Photograph by Claire Benoist, Lettering by Joel Holland, Prop Stylist: Megumi Emoto, Planner Courtesy Emilyey.com
Juan Ponce de León spent his life searching for the fountain of youth. I have spent mine searching for the ideal daily routine. But as years of color-coded paper calendars have given way to cloud-based scheduling apps, routine continues to elude me; each day is a new day, as unpredictable as a ride on a rodeo bull and over seemingly as quickly.
Naturally, I was fascinated by the recent book Daily Rituals: How Artists Work. Author Mason Currey examines the schedules of 161 painters, writers, and composers, as well as philosophers, scientists, and other exceptional thinkers.
As I read, I became convinced that for these geniuses, a routine was more than a luxury—it was essential to their work. I began to notice common elements in the lives of the healthier geniuses (the ones who relied more on discipline than on, say, booze and Benzedrine) that allowed them to produce the works for which they are still famous.
A Private Workspace
Jane Austen asked that a certain squeaky hinge never be oiled so that she always had a warning whenever someone was approaching the room where she wrote. William Faulkner, lacking a lock on his study door, detached the doorknob and brought it into the room with him. Mark Twain’s family knew better than to breach his study door—they’d blow a horn to draw him out. Graham Greene went even further, renting a secret office; only his wife knew the address and telephone number.
A Daily Walk
For many artists, a regular stroll was essential creative inspiration. Charles Dickens famously took three-hour walks every afternoon, and what he observed on them fed directly into his writing. Pyotr Ilich Tchaikovsky made do with a two-hour jaunt but wouldn’t return a moment early, convinced that doing so would make him ill. Ludwig van Beethoven took lengthy strolls after lunch, carrying a pencil and paper with him in case inspiration struck. Nineteenth-century composer Erik Satie did the same on his long hikes from Paris to the working-class suburb where he lived, stopping under street lamps to jot down notions that arose on his journey; it’s rumored that when those lamps were turned off during the war years, his productivity declined too.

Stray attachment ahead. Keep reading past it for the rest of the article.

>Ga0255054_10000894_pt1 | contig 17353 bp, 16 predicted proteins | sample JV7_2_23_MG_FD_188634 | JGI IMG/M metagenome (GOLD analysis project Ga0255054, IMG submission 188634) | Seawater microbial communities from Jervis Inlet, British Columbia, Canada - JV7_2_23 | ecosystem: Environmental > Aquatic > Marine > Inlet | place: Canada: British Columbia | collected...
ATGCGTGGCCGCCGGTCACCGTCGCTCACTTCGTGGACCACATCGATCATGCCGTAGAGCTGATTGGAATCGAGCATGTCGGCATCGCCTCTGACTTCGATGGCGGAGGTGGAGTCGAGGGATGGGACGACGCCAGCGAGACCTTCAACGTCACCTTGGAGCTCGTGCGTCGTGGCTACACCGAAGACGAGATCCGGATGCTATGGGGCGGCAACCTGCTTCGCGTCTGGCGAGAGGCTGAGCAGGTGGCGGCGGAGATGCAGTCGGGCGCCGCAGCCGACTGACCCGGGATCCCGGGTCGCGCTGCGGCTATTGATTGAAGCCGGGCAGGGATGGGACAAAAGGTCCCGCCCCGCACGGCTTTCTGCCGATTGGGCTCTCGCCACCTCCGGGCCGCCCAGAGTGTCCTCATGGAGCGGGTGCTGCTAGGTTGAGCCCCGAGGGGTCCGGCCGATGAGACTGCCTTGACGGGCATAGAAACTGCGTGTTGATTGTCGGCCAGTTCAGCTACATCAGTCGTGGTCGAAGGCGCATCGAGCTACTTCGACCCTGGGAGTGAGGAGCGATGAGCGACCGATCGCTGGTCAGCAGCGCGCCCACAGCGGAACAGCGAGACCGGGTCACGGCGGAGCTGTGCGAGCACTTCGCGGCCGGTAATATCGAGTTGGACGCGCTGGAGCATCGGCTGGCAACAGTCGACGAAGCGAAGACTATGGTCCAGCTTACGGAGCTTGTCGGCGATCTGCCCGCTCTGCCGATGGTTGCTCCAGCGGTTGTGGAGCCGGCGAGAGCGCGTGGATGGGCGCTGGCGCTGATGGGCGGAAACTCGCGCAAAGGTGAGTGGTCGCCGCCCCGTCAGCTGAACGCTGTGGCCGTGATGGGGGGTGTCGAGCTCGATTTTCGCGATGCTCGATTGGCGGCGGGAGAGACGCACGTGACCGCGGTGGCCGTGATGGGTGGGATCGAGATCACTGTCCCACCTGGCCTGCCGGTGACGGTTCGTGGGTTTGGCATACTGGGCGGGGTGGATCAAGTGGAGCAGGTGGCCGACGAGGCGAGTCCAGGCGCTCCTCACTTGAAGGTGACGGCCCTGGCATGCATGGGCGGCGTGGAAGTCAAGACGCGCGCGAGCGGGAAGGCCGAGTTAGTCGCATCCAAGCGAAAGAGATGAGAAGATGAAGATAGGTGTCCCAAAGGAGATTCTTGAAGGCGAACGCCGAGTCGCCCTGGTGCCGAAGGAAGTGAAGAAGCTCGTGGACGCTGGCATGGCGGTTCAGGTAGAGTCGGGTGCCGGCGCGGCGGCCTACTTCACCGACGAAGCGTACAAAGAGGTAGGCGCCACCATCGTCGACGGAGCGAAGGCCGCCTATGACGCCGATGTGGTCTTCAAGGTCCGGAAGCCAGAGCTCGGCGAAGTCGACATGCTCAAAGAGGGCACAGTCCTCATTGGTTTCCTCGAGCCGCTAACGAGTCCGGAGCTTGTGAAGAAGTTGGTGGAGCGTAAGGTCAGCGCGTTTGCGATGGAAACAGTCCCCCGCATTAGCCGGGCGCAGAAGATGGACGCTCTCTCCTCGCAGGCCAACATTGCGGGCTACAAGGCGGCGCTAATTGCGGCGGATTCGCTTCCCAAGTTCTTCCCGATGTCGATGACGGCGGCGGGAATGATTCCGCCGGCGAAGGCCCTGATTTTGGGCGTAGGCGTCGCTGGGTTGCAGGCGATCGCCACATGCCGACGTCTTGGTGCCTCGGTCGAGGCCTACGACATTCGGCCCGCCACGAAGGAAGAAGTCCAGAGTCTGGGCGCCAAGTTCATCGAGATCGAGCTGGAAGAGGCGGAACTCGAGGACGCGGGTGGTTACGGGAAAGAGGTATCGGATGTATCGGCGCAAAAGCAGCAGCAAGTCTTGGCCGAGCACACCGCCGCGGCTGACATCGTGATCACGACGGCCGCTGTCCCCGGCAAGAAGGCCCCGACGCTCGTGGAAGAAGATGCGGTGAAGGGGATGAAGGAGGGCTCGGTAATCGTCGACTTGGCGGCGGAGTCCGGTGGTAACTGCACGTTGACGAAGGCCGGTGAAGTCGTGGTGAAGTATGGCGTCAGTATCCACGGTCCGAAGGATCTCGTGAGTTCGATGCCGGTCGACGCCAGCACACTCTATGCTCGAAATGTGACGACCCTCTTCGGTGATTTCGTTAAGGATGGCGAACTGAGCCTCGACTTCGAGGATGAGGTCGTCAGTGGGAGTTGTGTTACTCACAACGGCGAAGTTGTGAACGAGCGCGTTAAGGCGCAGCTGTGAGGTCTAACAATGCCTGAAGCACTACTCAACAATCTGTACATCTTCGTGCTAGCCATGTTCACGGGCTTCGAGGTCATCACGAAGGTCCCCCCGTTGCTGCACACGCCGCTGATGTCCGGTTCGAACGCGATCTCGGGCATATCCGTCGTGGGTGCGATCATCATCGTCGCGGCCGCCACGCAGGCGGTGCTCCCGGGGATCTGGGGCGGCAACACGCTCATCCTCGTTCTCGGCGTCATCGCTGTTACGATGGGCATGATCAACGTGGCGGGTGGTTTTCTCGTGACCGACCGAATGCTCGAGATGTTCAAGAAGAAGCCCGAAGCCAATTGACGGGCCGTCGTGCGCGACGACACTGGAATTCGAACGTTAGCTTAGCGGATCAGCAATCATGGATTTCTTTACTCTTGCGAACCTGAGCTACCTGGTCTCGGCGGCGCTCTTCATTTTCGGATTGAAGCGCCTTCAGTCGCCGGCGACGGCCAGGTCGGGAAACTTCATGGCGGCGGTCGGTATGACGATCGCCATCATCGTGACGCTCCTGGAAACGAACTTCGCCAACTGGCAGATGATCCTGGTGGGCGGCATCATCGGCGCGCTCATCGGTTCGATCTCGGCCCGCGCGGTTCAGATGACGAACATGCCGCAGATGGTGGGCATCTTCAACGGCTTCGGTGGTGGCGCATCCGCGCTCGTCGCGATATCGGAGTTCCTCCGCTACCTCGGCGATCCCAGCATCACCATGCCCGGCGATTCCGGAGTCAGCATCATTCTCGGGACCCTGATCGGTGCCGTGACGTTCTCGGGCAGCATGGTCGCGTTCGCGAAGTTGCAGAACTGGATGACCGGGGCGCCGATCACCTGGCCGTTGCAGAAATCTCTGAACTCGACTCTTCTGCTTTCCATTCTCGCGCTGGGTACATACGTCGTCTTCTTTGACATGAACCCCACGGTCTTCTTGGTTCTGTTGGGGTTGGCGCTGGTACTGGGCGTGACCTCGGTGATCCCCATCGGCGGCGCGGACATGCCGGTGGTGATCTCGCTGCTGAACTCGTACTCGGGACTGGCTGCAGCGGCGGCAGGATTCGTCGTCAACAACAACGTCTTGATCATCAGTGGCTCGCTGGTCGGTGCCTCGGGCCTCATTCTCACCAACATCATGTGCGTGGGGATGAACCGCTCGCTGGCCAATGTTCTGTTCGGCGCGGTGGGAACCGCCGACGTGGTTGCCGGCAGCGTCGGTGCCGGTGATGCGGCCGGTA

Anthony Trollope wrote for only three hours a day, but he required of himself a rate of 250 words per 15 minutes. Ernest Hemingway tracked his daily word output on a chart “so as not to kid myself.” American psychologist B. F. Skinner started and stopped his writing sessions by setting a timer, and he carefully plotted the number of hours he wrote and the words he produced on a graph.
[pullquote]“I believe in getting up from the typewriter, away from it, while I still have things to say.”[/pullquote]
A Clear Divide Between Important Work and Busywork
It amazed (and humbled) me to see the amount of time each genius allocated to answering letters. Many did their writing, composing, or painting in the morning and did the “busywork” of answering letters in the afternoon. Others would write letters when the real work wasn’t going well. But these historical geniuses did have one advantage: The post would arrive at regular intervals, not constantly, as e-mail does.